Another Tour de France is done and dusted and all that’s left is for fans and pundits alike to dissect the race and give it some context, writes Philip Gomes.
7 Apr 2015 - 11:32 PM  UPDATED 13 Apr 2015 - 3:38 PM

So what was the 2014 Tour all about? What can we take away from it? Was it any good? My take is that while there was a lot to enjoy, this race was not as good competitively as the Giro d'Italia, but your mileage may vary.

The mountains classification battle was interesting until the final week, but the general and points classifications were settled early on. That said, it allowed us to focus on other riders and their incredible performances, like the heartbreaking metres-only loss by Kiwi Jack Bauer to Alexander Kristoff.

The race was all about one rider, Vincenzo Nibali, who proved himself to be one of the most complete riders in the world today. On a parcours which really did test the limits of the peloton, Nibali mastered the cobbles, weather and himself not only to win, but to do so comprehensively.

You can argue that the abandons of Chris Froome and Alberto Contador played a major part in handing Nibali a relatively easy road to Paris, but that avoids the reality of what we saw on the Stage 5 cobbles. It was there that Nibali won the race, not only establishing a time gap to beat but also a psychological one. It was a stunning performance and may have been the single best performance of the year by any rider.

Once Froome and Contador were removed from the race, Nibali's battle would have been with himself and he was always in control, covering any move or opponent that looked even remotely dangerous, and with four stage wins along the way, he did it with panache.

He truly came of age at the Tour and has left us wondering what else he might be capable of. In an era where there is so much specialisation in racing, Nibali looks like a racer of old, one equally comfortable in the high mountains as he is on the pave. His is a career yet to be completed but I'm prepared to say that he is the best pure bike racer in the world today, always willing to lead.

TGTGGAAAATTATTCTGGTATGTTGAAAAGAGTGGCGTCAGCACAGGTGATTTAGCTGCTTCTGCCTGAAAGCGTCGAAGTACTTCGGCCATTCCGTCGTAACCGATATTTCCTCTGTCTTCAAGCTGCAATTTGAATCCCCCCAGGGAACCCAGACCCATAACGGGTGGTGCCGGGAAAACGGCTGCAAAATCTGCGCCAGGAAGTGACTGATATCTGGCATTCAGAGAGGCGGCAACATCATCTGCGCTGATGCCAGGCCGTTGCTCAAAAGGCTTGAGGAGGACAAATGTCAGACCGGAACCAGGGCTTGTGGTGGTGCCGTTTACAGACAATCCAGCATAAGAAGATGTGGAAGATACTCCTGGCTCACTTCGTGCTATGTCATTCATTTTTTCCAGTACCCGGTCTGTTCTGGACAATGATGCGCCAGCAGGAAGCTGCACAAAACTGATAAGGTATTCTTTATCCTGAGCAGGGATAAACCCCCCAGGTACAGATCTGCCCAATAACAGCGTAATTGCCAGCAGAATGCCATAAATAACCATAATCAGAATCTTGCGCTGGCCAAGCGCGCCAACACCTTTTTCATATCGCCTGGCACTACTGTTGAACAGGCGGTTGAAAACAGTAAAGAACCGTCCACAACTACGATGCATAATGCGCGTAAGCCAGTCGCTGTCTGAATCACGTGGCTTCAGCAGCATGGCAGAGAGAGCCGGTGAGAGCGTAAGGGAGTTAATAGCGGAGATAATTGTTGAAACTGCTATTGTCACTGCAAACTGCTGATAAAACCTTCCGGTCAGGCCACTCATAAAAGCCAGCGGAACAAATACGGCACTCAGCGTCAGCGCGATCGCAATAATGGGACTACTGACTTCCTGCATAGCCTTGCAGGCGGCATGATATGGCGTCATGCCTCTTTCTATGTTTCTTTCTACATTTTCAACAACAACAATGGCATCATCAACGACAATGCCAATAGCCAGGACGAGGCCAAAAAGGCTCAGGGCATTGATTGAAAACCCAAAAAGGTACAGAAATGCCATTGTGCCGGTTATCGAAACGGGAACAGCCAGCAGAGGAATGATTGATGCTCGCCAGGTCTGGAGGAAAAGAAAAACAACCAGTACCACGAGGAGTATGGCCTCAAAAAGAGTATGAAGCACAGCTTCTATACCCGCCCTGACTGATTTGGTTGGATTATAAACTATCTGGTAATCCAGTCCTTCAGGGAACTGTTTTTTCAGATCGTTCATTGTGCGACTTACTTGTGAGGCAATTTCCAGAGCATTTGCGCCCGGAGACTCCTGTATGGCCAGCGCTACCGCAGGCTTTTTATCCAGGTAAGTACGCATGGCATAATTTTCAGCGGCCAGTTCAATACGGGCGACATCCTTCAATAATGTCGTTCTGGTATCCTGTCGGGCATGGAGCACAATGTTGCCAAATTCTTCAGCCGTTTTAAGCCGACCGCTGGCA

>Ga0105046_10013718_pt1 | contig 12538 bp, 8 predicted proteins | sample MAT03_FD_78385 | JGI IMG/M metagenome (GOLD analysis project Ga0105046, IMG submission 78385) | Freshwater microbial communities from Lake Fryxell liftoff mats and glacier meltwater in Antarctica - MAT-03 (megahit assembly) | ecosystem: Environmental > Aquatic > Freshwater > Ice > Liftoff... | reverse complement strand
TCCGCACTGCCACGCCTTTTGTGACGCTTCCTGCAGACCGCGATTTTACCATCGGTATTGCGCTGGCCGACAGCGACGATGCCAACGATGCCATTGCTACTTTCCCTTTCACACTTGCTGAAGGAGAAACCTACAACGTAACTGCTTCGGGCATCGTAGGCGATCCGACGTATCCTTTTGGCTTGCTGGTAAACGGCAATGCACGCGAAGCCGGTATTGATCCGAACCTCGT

Like the Giro d'Italia this Tour placed some unfamiliar and young faces in the spotlight, proving that the sport has a bright and interesting future.

Thibaut Pinot (, Romain Bardet (AG2R). Leopold Konig (Netapp), Rafal Majka (Tinkoff-Saxo) and Simon Yates (Orica-GreenEDGE) all showed there is depth and diversity in professional men's cycling.

Add that group to the cohort of young talent seen at the Giro - Nairo Quintana (Movistar), Fabio Aru (Astana), Wilco Kelderman (Belkin), Sebastián Henao (Sky) and Rigoberto Urán (Omega Pharma-Quickstep) - and you can see that the future is almost now. These are just some of the riders who will shape the future of the sport once Nibali, Froome and Contador pass their peaks.

Of course that future may have actually arrived this year. It may just be that Froome, Contador and Nibali will never win another Tour with that selection of talent chasing them hard.

Each year at the Tour at least one Aussie steps up with a ride to excite us. Last year it was Orica GreenEDGE and Simon Gerrans and this year veteran Michael Rogers who gave us what we wanted.

Rogers has received a new lease on life after a anti-doping scare which could have pushed him out of the sport forever. But justice was served and after a soul-searching wait, the Canberran was back on two wheels in a way that surprised but also confirmed what we know about him. He is tough and talented, and with the benefit of experience, is now in a sweet spot career wise. We can expect to see him at his best for a few years yet.

For Orica-GreenEDGE this Tour was a mess right from the start. Actually even before that, with highly-valued South African Daryl Impey returning an adverse analytical finding for Probenecid. Then, Michael Matthews crashed out on the eve of the race which forced the team to turn to other less prepared riders to fill its ranks.

One of those, Yates, proved that he is a Grand Tour rider to watch. The 21-year-old was pulled from the race after the second rest day, but had shown enough to give the team a silver lining to its cloudy road to Paris.

But one bad Tour does not a season make, and if Rogers's experience is anything to go by, adversity will only make you stronger. The team will no doubt rebound at the Vuelta a Espana after banking a bad Tour experience.

Lastly, we had the inaugural women's La Course, won by the peerless Marianne Vos (Rabobank Liv). The victor was as unsurprising as were the performances of the women on the Avenue des Champs-Élysées. Every rider was willing and able and the racing was hard fought. The event was a good first step in lifting the profile of women's cycling but there is also a lot more to do structurally and politically in making that effort stick. It can be done. The question is: will it?

Once again Cycling Central was pleased to bring you the race and you rewarded us with good viewership and some great fun and conversation and feedback on social media. We will always value your feedback and do listen.

Thank you all for watching and reading during the Tour.